Seasonality affects leaf nutrient and condensed tannin concentration in southern African savannah browse Academic Article uri icon

abstract

  • © 2016 John Wiley & Sons Ltd Trees that maintain some leaves throughout dry seasons become important ruminant browse depending on nutritive and antinutritive values. Leaves from seven tree species that maintained some leaves during the dry season were collected during dry and wet seasons and analysed for nutritive and antinutritive values. Neutral detergent fibre of leaves was either not different or less (P ≤ 0.05) during the dry season as compared to the wet season depending on species. Acid detergent fibre was either not different or greater (P ≤ 0.05) during the dry season as compared to the wet season. Crude protein and condensed tannins (CT) were either not different or less (P ≤ 0.05) during the dry season than during the wet season for the seven species. The biological activity (protein-binding ability; PB) of the CT was highly species specific and was either not different between seasons, more bioactive during the wet season, or more bioactive during the dry season depending on the species. Based on combinations of low fibre, high protein and potentially beneficial levels of bioactive CT, Senegalia caffra, Vachellia karoo and Searsia lancea may be the most promising dry-season browse of the species studied.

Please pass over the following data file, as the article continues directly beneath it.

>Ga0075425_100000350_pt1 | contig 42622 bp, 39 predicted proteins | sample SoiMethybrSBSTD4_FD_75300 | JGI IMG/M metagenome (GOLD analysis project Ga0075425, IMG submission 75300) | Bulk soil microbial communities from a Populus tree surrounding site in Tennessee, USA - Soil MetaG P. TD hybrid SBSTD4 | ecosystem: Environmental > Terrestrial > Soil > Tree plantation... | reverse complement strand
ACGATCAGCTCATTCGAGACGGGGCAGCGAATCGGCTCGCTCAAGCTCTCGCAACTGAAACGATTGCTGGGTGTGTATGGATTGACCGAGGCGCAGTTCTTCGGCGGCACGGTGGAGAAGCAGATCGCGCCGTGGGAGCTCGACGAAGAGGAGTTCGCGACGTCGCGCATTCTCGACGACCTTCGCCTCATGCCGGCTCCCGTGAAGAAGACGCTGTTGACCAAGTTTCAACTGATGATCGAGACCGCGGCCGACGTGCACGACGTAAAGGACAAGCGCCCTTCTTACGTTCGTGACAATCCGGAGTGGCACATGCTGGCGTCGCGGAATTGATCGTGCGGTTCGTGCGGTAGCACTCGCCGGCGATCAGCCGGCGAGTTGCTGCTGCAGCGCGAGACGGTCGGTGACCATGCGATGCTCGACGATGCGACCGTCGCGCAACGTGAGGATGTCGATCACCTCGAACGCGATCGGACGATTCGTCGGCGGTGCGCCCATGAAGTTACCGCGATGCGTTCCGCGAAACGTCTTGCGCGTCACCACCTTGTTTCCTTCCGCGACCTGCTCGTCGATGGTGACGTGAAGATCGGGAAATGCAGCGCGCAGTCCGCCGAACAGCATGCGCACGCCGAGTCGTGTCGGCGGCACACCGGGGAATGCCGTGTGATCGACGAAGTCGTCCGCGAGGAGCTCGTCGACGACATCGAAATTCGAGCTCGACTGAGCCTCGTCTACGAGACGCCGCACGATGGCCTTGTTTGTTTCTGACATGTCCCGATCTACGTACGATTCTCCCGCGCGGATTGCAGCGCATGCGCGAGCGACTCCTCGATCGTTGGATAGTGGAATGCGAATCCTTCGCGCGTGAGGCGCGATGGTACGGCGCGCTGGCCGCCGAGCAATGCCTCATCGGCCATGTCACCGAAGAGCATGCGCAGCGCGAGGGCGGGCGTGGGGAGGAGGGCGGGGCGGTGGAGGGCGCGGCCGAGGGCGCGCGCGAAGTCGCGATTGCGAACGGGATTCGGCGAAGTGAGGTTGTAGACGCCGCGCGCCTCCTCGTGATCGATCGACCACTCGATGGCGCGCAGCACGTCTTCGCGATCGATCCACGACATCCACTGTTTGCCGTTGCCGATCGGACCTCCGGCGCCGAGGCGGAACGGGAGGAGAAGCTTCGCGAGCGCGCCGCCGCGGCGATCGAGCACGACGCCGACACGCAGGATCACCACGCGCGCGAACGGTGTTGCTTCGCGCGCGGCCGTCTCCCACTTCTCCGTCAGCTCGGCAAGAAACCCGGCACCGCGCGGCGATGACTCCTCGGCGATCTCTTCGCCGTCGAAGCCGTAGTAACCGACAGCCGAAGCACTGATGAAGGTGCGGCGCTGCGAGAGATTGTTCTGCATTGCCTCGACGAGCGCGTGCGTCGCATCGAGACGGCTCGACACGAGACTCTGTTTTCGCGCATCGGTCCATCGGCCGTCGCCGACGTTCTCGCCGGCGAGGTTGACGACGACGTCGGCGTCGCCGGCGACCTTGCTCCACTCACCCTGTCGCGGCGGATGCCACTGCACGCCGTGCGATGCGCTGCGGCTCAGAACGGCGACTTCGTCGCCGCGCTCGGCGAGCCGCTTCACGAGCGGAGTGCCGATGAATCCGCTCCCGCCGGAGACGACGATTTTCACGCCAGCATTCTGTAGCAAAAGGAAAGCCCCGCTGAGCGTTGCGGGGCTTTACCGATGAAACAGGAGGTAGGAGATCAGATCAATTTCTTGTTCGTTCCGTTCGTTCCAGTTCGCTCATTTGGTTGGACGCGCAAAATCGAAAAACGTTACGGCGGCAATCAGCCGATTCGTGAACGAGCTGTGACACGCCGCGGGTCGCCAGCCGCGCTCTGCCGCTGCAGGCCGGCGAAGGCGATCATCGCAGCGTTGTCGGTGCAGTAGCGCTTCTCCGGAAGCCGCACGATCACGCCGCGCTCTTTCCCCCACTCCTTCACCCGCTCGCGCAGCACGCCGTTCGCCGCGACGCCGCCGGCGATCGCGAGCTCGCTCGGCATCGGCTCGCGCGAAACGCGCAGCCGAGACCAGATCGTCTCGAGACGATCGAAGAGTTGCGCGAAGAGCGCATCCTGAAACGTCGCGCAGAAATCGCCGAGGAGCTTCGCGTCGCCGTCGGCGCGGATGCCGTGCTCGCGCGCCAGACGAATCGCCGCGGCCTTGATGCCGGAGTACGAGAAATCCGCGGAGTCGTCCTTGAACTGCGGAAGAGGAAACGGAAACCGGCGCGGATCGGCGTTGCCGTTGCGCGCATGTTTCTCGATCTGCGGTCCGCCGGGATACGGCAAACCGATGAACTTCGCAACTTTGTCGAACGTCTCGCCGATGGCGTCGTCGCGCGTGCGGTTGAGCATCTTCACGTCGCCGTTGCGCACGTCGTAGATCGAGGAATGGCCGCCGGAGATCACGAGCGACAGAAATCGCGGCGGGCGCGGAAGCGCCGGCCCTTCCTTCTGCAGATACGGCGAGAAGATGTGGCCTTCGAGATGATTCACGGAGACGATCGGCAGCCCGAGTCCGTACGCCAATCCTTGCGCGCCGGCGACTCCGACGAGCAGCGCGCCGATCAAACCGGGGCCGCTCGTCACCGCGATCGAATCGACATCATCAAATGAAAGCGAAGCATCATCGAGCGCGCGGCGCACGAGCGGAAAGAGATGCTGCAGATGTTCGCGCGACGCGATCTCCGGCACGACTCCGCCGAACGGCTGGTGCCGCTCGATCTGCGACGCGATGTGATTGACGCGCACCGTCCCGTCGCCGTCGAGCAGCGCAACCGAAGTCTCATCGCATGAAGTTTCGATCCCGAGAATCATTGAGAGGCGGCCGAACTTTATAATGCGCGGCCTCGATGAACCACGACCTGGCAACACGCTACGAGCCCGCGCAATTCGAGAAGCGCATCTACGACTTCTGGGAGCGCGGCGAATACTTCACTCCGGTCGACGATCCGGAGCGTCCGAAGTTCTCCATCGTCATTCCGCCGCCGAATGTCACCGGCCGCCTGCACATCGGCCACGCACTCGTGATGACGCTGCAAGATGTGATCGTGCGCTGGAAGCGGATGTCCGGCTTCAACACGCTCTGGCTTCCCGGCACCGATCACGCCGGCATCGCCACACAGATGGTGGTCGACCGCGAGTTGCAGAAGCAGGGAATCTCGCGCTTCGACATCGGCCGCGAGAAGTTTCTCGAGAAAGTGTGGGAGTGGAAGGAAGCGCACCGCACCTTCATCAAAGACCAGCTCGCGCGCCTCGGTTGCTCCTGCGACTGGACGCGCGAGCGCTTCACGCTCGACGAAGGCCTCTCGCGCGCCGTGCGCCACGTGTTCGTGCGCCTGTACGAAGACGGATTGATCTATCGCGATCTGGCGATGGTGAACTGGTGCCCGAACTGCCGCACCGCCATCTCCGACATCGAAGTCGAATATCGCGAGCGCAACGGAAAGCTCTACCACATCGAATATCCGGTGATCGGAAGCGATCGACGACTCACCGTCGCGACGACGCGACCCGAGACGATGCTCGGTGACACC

altmetric score

  • 0.5

author list (cited authors)

  • Naumann, H. D., Cooper, C. E., & Muir, J. P.

citation count

  • 5

publication date

  • July 2016

publisher